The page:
Vince Dods MAAA, MRAIC, LEED AP, the project architect with Gibbs Gage Architects in Calgary, says that the use of glass allowed designers to fulfill the architectural and structural requirements without it becoming a conspicuous addition to the structure that looks out of place.
from Ferguson Corporation use a Wood’s Powr-Grip lifter to install one
of the six 71 by 42 inch sealed units on the glass floor which totals
115 square feet.
“The biggest challenge was how to design something that wouldn’t look like a pimple sticking out of the side of the tower. We used exterior glass to match the existing glass for a seamless transition. From the outside it looks good because the symmetry of the tower was followed and the glazing angles and glass matched existing design elements of the tower,” says Dods.
“We had to extend the floor beyond the existing parameter to see out and down. We picked the north side for this because the angles of the walls allowed us to include vertical elements to keep in alignment with the same angle of the tower itself,” he says, adding that the goal was to maximize the glazing and to minimize the structure and supporting elements. The glass specified for this project played an important role in that because designers did not want any glass intrusion.
“We needed clear glass without any reflective coating. The intent was to create the experience from within so that visitors get the sensation that they are stepping out onto nothing… like stepping on thin air.” -end-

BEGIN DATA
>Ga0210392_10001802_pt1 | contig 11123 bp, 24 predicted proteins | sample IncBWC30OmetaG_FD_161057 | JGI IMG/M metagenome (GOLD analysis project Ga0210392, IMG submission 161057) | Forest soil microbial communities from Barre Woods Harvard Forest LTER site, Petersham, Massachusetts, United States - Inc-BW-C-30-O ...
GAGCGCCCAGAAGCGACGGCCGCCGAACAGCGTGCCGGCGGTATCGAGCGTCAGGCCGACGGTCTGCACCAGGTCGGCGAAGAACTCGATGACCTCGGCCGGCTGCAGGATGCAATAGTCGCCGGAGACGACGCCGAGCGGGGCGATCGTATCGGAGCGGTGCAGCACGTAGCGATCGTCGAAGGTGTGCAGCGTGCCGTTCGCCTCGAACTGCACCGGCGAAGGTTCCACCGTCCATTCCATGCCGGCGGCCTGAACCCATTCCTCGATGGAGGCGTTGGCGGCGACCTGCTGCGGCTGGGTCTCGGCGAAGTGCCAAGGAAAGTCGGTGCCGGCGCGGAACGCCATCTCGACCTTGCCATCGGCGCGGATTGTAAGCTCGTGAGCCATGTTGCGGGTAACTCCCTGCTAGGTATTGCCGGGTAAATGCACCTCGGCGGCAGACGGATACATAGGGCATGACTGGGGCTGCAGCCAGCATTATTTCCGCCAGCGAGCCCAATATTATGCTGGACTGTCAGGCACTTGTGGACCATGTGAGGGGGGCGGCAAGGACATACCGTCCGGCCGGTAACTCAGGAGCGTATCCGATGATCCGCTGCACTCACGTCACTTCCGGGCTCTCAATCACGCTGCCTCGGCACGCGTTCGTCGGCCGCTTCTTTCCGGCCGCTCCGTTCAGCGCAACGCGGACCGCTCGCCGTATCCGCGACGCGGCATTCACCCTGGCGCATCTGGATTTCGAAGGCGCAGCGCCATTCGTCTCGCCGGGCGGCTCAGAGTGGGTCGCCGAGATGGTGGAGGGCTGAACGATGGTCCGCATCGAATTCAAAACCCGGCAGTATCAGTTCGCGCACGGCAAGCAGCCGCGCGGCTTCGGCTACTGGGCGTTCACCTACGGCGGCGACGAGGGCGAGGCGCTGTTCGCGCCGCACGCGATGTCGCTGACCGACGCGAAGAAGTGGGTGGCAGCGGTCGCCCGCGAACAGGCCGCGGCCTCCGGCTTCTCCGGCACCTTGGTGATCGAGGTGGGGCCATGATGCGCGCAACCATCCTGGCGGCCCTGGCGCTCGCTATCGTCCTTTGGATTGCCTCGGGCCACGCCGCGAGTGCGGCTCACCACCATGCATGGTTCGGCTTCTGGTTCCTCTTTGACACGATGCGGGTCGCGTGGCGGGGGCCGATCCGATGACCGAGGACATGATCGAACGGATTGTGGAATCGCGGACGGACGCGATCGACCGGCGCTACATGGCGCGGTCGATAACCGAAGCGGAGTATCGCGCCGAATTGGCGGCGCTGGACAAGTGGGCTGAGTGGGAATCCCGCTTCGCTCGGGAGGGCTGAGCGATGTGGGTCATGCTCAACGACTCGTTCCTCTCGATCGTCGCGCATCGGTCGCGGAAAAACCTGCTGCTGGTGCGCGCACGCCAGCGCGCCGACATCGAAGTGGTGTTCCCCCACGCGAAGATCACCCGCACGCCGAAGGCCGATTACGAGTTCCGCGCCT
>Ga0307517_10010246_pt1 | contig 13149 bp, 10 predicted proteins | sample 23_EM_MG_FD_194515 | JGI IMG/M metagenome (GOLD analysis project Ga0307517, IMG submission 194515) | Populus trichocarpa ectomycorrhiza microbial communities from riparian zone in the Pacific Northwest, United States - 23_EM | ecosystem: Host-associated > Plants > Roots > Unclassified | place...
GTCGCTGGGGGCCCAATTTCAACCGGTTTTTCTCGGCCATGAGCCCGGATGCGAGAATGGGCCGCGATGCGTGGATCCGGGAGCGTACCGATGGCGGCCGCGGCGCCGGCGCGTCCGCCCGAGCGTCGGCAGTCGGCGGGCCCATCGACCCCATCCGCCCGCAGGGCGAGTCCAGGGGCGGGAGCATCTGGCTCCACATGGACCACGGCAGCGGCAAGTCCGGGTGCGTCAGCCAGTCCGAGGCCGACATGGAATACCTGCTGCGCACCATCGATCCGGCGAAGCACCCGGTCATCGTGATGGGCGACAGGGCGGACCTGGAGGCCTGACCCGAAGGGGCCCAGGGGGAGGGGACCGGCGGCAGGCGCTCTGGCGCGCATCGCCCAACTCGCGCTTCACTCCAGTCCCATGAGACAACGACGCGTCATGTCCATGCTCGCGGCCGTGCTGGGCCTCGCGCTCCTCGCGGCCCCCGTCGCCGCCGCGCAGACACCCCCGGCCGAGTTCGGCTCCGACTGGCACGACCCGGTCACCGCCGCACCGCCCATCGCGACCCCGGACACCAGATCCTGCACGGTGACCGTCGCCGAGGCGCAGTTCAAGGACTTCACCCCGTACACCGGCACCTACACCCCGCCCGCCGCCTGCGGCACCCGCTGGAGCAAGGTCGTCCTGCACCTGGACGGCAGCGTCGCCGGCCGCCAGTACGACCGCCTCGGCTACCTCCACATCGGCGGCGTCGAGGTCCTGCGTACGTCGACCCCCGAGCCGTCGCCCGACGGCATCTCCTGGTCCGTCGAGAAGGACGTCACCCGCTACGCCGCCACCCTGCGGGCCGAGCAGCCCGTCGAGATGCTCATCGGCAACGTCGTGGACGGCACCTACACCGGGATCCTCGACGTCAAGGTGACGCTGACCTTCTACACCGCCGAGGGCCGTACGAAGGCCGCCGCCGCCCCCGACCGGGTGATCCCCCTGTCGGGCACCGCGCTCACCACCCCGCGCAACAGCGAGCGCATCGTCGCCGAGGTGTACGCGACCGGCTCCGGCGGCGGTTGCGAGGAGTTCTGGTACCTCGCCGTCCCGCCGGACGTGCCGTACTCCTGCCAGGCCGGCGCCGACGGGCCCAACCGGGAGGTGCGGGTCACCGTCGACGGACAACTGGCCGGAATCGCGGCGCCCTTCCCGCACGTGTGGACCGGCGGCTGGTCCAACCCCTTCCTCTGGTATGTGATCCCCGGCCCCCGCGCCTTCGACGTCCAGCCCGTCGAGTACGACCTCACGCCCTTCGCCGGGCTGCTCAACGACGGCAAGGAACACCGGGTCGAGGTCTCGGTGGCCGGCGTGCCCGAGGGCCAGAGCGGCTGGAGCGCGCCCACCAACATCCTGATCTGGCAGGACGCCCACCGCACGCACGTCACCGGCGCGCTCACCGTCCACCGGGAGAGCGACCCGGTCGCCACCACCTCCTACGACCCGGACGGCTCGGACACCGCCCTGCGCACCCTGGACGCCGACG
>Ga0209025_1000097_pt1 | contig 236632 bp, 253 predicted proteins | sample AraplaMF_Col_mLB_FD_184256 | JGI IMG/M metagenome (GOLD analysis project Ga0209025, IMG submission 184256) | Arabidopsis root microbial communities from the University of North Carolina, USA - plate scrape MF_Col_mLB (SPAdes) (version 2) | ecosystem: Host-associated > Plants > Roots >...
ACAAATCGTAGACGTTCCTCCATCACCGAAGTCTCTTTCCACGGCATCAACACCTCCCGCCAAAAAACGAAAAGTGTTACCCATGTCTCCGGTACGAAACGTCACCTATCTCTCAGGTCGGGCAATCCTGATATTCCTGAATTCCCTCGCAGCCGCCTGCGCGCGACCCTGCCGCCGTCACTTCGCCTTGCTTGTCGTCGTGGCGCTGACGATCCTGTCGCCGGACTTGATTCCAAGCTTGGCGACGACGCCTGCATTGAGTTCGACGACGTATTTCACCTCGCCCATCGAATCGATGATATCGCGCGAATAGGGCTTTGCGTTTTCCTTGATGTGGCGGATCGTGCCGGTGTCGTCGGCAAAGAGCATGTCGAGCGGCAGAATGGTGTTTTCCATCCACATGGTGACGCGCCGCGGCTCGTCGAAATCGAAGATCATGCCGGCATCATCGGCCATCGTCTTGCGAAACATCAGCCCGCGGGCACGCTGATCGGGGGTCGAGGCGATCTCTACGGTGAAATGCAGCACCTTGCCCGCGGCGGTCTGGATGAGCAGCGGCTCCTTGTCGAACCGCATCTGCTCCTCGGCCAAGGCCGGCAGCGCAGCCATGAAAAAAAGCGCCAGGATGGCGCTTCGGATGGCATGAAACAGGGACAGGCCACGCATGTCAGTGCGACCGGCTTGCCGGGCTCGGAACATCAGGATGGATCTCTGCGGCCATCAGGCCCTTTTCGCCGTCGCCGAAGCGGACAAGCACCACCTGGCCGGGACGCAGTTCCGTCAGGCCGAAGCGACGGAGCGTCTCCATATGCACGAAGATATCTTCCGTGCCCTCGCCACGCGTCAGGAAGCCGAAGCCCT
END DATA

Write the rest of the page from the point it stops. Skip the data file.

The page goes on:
Project name: Calgary Tower Observation Deck, Calgary, Alberta.
Web site: www.calgarytower.com/Observation_Deck.html
inside view of the observation deck. Oldcastle Glass Calgary supplied
the PPG Starphire Ultra-Clear Glass that was fabricated to consist of a
1⁄4 inch glass wear lite on top, a one inch laminated tempered glass
top lite, with a 1⁄2 inch air space and a 1⁄2 inch laminated tempered
glass bottom lite.
Gibbs Gage Architects, Calgary, Alberta.
General contractor: PCL Construction Management Incorporated.
Structural consultant: Read Jones Christoffersen Limited, Consulting Structural Engineers, Calgary, Alberta.
Glazing contractor: Ferguson Corporation, Calgary, Alberta.
Web site: www.ferguson.ca
Started March 2005.
Completed June 2005.
Glass supplier: Oldcastle Glass.
Total area of vision glass:
Vertical wall = 310 square feet.
Floor = 115 square feet.
Vertical wall = 70 by 48 inches typical, 12 units.
Floor = 71 by 42 inches typical, six units.
PPG Starphire Ultra-Clear
Vertical wall = one inch sealed units.
Floor = 21⁄4 inch sealed units.
Total glass thickness:
21⁄4 inch super clear glass.
Composition: 1⁄4 inch glass wear lite. One inch laminated tempered glass top lite. 1⁄2 inch air space. 1⁄2 inch laminated tempered glass bottom lite.
Size: Approximately 71 by 42 inches.
Material supplier: Engineered Aluminum Products (EAP) Incorporated.
Vertical wall: EAP 400 Series.
Sealant supplier: Dow Corning.
Steel contractor: Three Star Steel (Calgary) Limited. -end-